The Vitara has lots of kit as standard and, depending on the trim level, expect to see smartphone link to connect a smartphone via Apple CarPlay or Android Auto, a good audio set-up with DAB digital radio, a navigation system, Bluetooth, a colour touchscreen, a USB socket and plenty more.
Suzuki has also listened to customer feedback and the car now has a front armrest along with some soft-touch surfaces and improved seating. We sampled the Vitara in mid-range SZ-T trim level powered by a punchy three-cylinder, 1.0-litre Boosterjet engine mated to a fivespeed gearbox.
The car was priced at £20,799 and the only optional extra was specialist paint costing £800. Suzuki engineers claim the 1.0-litre engine that has previously featured in the Suzuki Baleno, S-Cross and Swift, offers the same level of power and torque as a much larger capacity normallyaspirated 1.7 to 1.8-litre engine.
And it’s a fair assessment – our car simply fizzed along. It’s a car that’s as happy on motorways as it is whizzing through the country lanes and there is a constant stream of power on tap, so overtaking slower-moving farm traffic is a breeze.
The 0-62mph sprint time is 12.0 seconds, but feels faster and the car maxes out at 111mph. It can deliver combined fuel economy of 39.4mpg with carbon emissions of 162g/km on the new more realistic WLTP rating.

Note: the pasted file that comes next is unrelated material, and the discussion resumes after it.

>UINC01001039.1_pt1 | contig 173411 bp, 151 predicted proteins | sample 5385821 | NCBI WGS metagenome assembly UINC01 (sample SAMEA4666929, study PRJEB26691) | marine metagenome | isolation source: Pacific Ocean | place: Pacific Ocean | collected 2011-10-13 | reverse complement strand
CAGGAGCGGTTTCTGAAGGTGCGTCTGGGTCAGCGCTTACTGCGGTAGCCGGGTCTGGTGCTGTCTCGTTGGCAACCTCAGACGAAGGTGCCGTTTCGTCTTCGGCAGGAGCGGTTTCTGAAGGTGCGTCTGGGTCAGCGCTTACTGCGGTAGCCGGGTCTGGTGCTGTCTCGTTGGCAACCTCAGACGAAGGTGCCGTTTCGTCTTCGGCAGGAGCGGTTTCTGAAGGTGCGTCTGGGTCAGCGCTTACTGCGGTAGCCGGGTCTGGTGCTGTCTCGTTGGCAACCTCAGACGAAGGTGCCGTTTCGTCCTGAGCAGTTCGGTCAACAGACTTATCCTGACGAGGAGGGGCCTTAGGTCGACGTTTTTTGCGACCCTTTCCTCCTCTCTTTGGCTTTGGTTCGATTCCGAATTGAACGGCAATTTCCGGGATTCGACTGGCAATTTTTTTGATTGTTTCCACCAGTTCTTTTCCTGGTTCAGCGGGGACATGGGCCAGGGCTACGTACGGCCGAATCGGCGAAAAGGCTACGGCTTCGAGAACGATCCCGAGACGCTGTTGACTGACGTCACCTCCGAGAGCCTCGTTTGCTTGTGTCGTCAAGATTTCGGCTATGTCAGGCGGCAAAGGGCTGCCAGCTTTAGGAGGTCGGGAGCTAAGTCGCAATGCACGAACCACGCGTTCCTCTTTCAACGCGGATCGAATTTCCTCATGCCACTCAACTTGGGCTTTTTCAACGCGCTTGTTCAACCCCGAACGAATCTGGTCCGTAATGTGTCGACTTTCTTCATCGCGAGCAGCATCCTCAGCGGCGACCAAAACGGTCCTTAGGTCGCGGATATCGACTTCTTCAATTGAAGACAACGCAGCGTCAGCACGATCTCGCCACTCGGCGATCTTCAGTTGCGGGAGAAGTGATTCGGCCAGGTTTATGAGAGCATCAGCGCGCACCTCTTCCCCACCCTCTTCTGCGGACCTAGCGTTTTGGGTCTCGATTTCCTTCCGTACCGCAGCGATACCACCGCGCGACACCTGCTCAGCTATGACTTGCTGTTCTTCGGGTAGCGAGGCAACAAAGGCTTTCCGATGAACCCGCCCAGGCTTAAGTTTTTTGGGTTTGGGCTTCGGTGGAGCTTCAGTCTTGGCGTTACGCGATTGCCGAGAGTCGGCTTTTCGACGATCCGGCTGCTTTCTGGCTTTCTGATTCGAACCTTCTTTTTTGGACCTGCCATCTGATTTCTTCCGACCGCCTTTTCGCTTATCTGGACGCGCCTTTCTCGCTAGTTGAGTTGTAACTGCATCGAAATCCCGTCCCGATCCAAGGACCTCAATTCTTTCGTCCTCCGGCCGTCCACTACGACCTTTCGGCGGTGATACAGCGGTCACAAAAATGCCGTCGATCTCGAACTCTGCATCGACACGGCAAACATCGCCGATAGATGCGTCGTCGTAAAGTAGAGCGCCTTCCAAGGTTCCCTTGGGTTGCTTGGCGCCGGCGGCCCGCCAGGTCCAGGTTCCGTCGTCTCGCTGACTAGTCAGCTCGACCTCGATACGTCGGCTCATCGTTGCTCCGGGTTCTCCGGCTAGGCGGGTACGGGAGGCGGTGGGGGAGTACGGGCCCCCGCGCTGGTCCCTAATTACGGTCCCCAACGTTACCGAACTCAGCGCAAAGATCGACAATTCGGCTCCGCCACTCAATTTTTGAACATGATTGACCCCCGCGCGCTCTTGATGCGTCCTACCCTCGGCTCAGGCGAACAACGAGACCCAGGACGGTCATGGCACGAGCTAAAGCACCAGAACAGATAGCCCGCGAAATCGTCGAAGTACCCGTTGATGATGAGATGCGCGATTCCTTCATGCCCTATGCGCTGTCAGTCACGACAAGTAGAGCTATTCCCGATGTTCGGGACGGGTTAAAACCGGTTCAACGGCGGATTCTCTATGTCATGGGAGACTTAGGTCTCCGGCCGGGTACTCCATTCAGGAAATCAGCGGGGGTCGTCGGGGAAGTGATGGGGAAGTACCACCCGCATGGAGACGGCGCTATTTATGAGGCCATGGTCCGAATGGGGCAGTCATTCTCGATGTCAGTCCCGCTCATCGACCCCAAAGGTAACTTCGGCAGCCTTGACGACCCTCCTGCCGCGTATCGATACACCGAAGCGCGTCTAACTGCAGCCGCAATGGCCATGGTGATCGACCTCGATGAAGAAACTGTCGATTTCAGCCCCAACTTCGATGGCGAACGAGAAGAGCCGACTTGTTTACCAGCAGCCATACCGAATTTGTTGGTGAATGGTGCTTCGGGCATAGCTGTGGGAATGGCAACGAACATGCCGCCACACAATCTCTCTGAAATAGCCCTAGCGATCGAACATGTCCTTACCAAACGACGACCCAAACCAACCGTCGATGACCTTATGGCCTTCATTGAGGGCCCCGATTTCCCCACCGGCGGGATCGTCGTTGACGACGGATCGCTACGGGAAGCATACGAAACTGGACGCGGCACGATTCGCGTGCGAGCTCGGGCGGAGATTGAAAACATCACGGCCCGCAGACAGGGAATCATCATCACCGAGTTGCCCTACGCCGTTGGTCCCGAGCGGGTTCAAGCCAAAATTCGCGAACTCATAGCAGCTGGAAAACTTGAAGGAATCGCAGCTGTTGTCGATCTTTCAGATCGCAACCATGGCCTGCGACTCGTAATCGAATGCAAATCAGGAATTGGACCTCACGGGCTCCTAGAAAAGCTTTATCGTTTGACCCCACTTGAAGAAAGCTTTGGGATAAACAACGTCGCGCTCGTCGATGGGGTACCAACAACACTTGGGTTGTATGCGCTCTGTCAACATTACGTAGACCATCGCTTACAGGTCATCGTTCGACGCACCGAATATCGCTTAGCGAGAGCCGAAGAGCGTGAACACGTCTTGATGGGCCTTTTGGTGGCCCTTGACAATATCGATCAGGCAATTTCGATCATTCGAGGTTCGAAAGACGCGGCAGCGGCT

The road holding is impressive with minimal body movement even when pushed into corners and the cabin is well protected against any wind, road surface or engine noise.
I was impressed with how quiet the three-pot engine was – even when driven hard it remained relatively hushed. My only slight gripe was the lack of a sixth gear.
Our car also featured Suzuki’s Allgrip all-wheel drive system which will keep you on course when driving in poorer weather conditions or on more challenging terrain.
It has four modes called Auto, Sport, Snow and Lock. Auto maximises fuel efficiency and uses two-wheel drive as a default, Sport is best for twisty roads, Snow delivers extra grip and finally Lock is used for extricating the car from snow, mud or sand. Passenger comfort levels are good with ample space in the back for a couple of adults – three if they don’t mind rubbing shoulders.
The boot has a capacity of 375 litres which is increased to 710 litres with the 60:40 split-folding rear seats dropped flat and there is an adjustable boot floor to separate items such as wet gear or muddy boots.
Another plus factor is the cars maximum five-star Euro NCAP rating. This was achieved in 2015 and even more safety kit has been added to the 2019 car.
Features include a dual sensor brake support system that works between 3mph and 62mph. If it detects a possible collision with a person or vehicle ahead it offers a visual and audio warning. If the warnings are ignored it will start braking the vehicle. Other safety systems include lane departure warning and lane keep assist, blind spot monitoring, adaptive cruise control, rear cross traffic alert and traffic sign recognition.
All in all, the latest Vitara is proof that Suzuki is a brand that is going places. It was already a good car, but they were not satisfied with that – now it’s a great car.